Periodic Review: Dexter Horton Building, Facility Site ID#: 68766933, 710 2nd Avenue, Seattle, Washington
State of Washington, Northwest Region Office, Toxics Cleanup Program, 27 pp, 2011
ISCO treatment with hydrogen peroxide was conducted under the Dexter Horton Building to remediate soil contaminated with Bunker C fuel oil in July and August 2005. Subsequent soil sampling showed that the ISCO treatment had reduced TRPH concentrations in soil from a pre-injection concentration of 18,000 mg/kg TRPH to a post-injection concentration of 400 mg/kg. A 'No Further Action' letter was issued February 16, 2006, with registration of a deed restriction owing to a small area of residual contamination that remains beneath the foundation.
- City Hall (Former Swift Cleaners), Jacksonville Beach, Florida (2002)
- Daisy Fresh Dry Cleaners, College Park, Georgia (2002)
- Denver Colorado Dry Cleaner, Denver, Colorado (2001)
- Park Avenue Cleaners, Richardson, Texas (2000)
- Spin City Dry Cleaners, Plano, Texas (2000)
A pilot-scale field evaluation was carried out to assess the effectiveness of ISCO using ozone, with and without hydrogen peroxide, to remediate 1,4-dioxane and chlorinated VOC in groundwater the Cooper Drum Company site in Los Angeles County, CA. The pilot study took place between July 2005 and June 2006 for a period of 321 days, and results showed that ozone alone, as well as ozone combined with hydrogen peroxide, was effective in destroying up to 90% of all contaminants of concern.
Innovative Technology Pilot Program Remediation Summary Report: Strickland Contracting Company, Quincy, Gadsden County, Florida
Florida Department of Environmental Protection, Bureau of Petroleum Storage Systems, Tallahassee, FL. 17 pp, 2007
In March 2005, operation of the pilot system began using low flow-rate ozone and oxygen injection to initiate chemical oxidation of petroleum compounds (2 distinct areas of diesel and gasoline) and enhance their biodegradation by elevating DO concentrations in the groundwater. Soil and groundwater remediation success was achieved during a 10-month period of operation in subsurface conditions of tight soil with low groundwater transmissivity.
SRS Data Report for Lynntech Soil Ozone Treatment Demonstration Adjacent to the 321-M Solvent Storage Tank Pad
K.M. Vangelas, B. Riha, B.B. Looney, W.K. Hyde, J.L. Simmons, and R. Raymond.
WSRC-TR-2000-00255, 29 pp, 2000
The 2000 demonstration of ozone oxidation involved treating a small vadose zone DNAPL plume in the A/M Area over a 29-day period. An active SVE system in this immediate area had achieved decreasing concentrations of DNAPL (PCE and TCE) over a 10-yr period. During ozone injection, the SVE unit removed an estimated 2,390 lbs of PCE. The treatment zone was defined as the vertical distance between 30 ft bgs and 40 ft bgs and a 15 ft radius around the center injector. The estimated pre-test mass of DNAPL in the treatment zone was 319 lbs, and the estimated post-test mass of DNAPL was 24.3 lbs, indicating a 92% destruction rate for the treatment zone. The 295 pounds of DNAPL removed from the treatment zone were either removed through the SVE unit or destroyed by the ozone. Based on the data collected, it was not possible to determine the method, either removal or destruction.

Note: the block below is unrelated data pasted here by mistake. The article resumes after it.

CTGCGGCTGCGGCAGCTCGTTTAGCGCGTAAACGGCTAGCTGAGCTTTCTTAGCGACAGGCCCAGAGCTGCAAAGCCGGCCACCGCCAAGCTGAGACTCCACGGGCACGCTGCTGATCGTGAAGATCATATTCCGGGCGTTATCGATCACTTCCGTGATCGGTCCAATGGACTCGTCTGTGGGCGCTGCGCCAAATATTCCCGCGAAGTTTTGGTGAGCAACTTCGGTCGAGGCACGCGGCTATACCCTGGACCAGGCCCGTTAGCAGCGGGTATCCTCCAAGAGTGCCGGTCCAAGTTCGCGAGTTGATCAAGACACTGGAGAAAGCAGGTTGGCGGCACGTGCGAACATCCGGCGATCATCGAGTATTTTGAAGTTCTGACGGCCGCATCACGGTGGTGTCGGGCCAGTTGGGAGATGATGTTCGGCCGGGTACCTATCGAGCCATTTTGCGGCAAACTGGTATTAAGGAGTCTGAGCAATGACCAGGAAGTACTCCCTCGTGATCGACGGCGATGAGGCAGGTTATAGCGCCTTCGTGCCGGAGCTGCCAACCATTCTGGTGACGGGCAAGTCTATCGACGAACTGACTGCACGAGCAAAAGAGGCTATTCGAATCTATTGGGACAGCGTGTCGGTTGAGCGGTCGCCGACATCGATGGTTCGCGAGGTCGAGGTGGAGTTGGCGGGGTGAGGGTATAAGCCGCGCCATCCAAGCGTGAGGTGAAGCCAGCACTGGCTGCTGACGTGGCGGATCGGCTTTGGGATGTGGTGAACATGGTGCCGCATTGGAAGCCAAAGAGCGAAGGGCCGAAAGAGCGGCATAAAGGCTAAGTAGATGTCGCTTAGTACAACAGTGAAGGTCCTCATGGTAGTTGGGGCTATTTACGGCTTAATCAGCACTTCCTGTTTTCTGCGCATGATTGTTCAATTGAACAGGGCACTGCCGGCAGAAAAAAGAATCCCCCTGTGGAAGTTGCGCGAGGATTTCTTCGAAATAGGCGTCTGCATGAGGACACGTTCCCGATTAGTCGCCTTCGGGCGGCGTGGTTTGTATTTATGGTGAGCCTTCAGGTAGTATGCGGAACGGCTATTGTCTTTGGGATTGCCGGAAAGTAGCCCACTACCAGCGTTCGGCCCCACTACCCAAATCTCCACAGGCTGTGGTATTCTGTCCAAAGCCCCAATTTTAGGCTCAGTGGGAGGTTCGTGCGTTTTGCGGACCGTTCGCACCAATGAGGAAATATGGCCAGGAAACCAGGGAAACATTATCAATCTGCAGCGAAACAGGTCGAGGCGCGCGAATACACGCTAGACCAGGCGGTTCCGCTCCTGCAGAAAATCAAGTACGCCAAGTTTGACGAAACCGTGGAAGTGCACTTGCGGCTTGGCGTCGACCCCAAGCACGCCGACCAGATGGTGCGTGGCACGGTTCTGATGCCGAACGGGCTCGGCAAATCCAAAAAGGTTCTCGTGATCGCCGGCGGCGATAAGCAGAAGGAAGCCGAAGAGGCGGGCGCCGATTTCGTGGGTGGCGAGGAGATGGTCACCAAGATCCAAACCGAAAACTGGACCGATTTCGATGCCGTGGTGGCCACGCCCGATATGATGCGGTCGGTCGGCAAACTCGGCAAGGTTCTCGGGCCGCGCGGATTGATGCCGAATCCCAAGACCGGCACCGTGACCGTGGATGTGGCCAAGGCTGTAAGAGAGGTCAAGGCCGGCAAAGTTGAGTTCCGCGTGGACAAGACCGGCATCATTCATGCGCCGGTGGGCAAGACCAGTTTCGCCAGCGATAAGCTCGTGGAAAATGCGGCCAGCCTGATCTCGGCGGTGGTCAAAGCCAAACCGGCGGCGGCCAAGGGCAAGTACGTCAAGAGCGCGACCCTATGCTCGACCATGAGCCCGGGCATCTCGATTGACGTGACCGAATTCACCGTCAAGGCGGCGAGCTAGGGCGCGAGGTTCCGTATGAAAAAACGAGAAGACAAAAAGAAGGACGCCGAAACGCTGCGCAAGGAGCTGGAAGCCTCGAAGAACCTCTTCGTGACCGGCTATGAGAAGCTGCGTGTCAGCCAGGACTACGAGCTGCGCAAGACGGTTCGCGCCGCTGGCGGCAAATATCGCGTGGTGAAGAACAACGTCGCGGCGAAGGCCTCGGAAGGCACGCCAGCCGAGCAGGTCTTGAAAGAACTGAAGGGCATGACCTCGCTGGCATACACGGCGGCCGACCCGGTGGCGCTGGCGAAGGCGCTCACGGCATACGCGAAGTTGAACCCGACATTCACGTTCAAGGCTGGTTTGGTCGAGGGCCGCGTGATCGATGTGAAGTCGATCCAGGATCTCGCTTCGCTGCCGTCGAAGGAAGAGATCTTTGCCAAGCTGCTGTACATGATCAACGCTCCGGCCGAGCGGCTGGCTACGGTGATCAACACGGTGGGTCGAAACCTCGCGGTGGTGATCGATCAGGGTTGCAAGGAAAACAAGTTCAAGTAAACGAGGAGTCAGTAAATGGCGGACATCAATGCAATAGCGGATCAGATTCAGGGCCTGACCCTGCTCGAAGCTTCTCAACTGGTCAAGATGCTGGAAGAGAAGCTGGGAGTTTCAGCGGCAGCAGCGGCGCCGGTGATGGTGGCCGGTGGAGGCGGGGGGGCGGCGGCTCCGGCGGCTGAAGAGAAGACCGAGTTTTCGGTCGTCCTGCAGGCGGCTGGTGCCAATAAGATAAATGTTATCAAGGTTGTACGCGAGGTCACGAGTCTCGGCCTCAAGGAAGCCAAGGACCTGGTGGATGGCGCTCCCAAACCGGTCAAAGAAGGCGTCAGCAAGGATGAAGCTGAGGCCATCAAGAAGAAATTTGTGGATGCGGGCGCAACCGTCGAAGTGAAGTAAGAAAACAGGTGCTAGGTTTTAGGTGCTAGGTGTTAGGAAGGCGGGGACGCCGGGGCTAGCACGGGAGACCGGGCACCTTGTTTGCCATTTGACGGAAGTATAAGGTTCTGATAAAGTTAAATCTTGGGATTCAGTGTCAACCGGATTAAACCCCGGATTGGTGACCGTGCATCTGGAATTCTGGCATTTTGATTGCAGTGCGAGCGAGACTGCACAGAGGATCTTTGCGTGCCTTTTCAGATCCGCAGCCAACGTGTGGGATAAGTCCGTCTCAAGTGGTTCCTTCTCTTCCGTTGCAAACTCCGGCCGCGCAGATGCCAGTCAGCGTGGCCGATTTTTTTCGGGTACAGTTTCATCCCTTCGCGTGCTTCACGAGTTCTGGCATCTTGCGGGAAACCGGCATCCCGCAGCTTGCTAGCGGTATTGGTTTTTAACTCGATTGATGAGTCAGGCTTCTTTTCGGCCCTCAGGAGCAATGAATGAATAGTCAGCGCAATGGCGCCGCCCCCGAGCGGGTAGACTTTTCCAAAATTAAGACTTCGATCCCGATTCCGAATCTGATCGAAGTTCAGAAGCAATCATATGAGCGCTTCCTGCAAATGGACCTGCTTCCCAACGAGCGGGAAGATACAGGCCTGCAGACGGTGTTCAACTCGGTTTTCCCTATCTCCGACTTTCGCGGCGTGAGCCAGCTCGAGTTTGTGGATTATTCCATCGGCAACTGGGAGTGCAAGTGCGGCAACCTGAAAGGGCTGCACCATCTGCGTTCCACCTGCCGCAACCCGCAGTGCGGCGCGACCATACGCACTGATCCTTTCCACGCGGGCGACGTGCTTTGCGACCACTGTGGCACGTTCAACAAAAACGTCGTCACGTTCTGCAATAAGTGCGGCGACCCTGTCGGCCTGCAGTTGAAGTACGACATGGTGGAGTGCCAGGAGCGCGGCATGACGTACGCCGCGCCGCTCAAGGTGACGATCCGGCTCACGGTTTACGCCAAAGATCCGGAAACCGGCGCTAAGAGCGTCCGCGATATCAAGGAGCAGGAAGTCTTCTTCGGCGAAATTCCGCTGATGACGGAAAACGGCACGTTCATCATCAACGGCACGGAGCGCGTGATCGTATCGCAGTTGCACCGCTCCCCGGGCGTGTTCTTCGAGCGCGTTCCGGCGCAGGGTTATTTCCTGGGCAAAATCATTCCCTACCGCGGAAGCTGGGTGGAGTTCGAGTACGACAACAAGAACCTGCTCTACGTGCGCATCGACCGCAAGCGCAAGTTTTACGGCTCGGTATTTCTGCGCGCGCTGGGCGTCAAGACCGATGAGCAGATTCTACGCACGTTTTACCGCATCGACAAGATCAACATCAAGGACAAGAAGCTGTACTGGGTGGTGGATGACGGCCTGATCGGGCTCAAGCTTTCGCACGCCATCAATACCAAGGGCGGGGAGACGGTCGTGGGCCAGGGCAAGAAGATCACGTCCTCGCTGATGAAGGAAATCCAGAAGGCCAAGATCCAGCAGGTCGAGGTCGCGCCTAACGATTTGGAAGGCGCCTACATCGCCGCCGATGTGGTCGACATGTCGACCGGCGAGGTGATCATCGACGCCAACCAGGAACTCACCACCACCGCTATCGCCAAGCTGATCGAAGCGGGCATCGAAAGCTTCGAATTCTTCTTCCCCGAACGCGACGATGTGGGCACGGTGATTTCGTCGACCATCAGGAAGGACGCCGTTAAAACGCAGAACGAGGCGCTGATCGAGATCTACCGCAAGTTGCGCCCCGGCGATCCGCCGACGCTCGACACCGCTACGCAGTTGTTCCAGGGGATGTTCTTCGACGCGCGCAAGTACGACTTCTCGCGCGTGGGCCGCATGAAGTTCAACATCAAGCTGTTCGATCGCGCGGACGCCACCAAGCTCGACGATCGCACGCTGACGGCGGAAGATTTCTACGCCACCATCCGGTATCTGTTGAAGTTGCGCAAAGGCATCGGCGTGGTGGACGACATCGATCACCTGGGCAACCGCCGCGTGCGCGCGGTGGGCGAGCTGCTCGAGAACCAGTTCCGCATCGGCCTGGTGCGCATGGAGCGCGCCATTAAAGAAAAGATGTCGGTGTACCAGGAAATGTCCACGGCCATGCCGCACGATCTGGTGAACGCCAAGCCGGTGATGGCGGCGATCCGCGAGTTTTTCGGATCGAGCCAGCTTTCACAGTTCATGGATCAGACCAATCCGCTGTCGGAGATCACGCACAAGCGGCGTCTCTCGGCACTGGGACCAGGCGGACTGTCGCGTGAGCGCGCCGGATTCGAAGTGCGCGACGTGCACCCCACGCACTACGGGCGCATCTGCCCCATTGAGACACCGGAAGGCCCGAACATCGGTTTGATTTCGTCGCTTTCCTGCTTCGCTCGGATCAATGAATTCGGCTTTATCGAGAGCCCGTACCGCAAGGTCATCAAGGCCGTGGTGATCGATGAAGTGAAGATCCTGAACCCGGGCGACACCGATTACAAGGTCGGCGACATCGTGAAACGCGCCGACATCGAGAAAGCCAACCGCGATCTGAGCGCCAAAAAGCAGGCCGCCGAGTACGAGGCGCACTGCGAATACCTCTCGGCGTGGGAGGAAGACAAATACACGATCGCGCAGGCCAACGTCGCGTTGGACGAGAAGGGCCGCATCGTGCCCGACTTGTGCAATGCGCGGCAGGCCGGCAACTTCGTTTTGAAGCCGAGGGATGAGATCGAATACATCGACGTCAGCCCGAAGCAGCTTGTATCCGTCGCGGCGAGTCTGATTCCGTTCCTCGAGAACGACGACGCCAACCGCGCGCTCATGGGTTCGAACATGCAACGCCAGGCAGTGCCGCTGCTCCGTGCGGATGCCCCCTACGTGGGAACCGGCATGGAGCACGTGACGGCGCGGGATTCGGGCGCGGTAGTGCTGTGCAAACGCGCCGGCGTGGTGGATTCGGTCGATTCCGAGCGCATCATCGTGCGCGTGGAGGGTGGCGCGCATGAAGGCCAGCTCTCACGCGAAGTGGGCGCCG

Comparison of EHC, EOS, and Solid Potassium Permanganate Pilot Studies for Reducing Residual TCE Contaminant Mass
E2S2: Environment, Energy Security and Sustainability Symposium and Exhibition, 9-12 May 2011, New Orleans, Louisiana. Presentation 12621, 30 slides, 2011
At the Defense Distribution Depot San Joaquin-Sharpe (DDJC-Sharpe) site, Lathrop, CA, three treatment technologies were evaluated for their potential to increase TCE mass removal in the saturated zone. Introduction of emulsified oil (EOS) in the North Balloon began in April 2008, injection of solid potassium permanganate in the South Balloon began in May 2008, and injection of a redox compound (EHC, complex organic carbon plus ZVI) in the Central Area began in August 2008. Where the amendment was able to contact the contaminant, all three amendments reduced TCE concentrations to <5 ug/L (the cleanup level). All three amendments continued to distribute/diffuse horizontally after injection and had secondary water quality impacts. Solid potassium permanganate was selected as the preferred amendment because it distributed/diffused significantly more in fine-grained soils than the other two amendments, destroyed TCE more quickly without formation of daughter products, and was cost effective because multiple injections were not necessary. The pilot study results also showed that hydraulic fracturing increased the distribution of the amendment in fine-grained soils when compared to gravity-fed injection wells. Additional information: Longer Abstract; DDJC-Sharpe 2009 5-Year Review
Demonstration of ISCO Treatment of a DNAPL Source Zone Launch Complex 34 in Cape Canaveral Air Station
2002. A. Gavaskar and W. Yoon, Battelle Memorial Inst., Columbus, OH. AFRL-ML-TY-TR-2003-4522, NTIS: ADA414447, 295 pp.
Details for Site ID 3222, Springvilla Dry Cleaner
Oregon Department of Environmental Quality (DEQ), Environmental Cleanup Site Information Database.
DEQ, with cooperation from the owner, McKay Investment Company, conducted a removal action in August and September 2004 to address the PCE in source soils present beneath the former dry cleaner building. McKay removed the cleaner's building and temporarily supported the adjacent building to allow DEQ's contractor to excavate about 150 cubic yards of soil from the former dry cleaning operation and treat it on site by SVE with vapor-phase carbon filtration to below residential risk-based levels. During excavation, the contractor installed subsurface piping near the water table to allow for injection of chemical or biological agents. In September 2004, 1,100 gallons of 4% sodium permanganate solution were injected into the gallery to address residual hot-spot soil and groundwater contamination. A groundwater bioremediation project was implemented in August 2007 to reduce levels of VOCs and downgradient of the former dry cleaner. In August 2009, DEQ injected emulsified oil into direct push borings in a grid array beneath the adjacent building as part of the removal action to reduce VOC concentrations in underlying shallow groundwater and to mitigate potential vapor intrusion issues. Groundwater recirculation ended in late August 2009.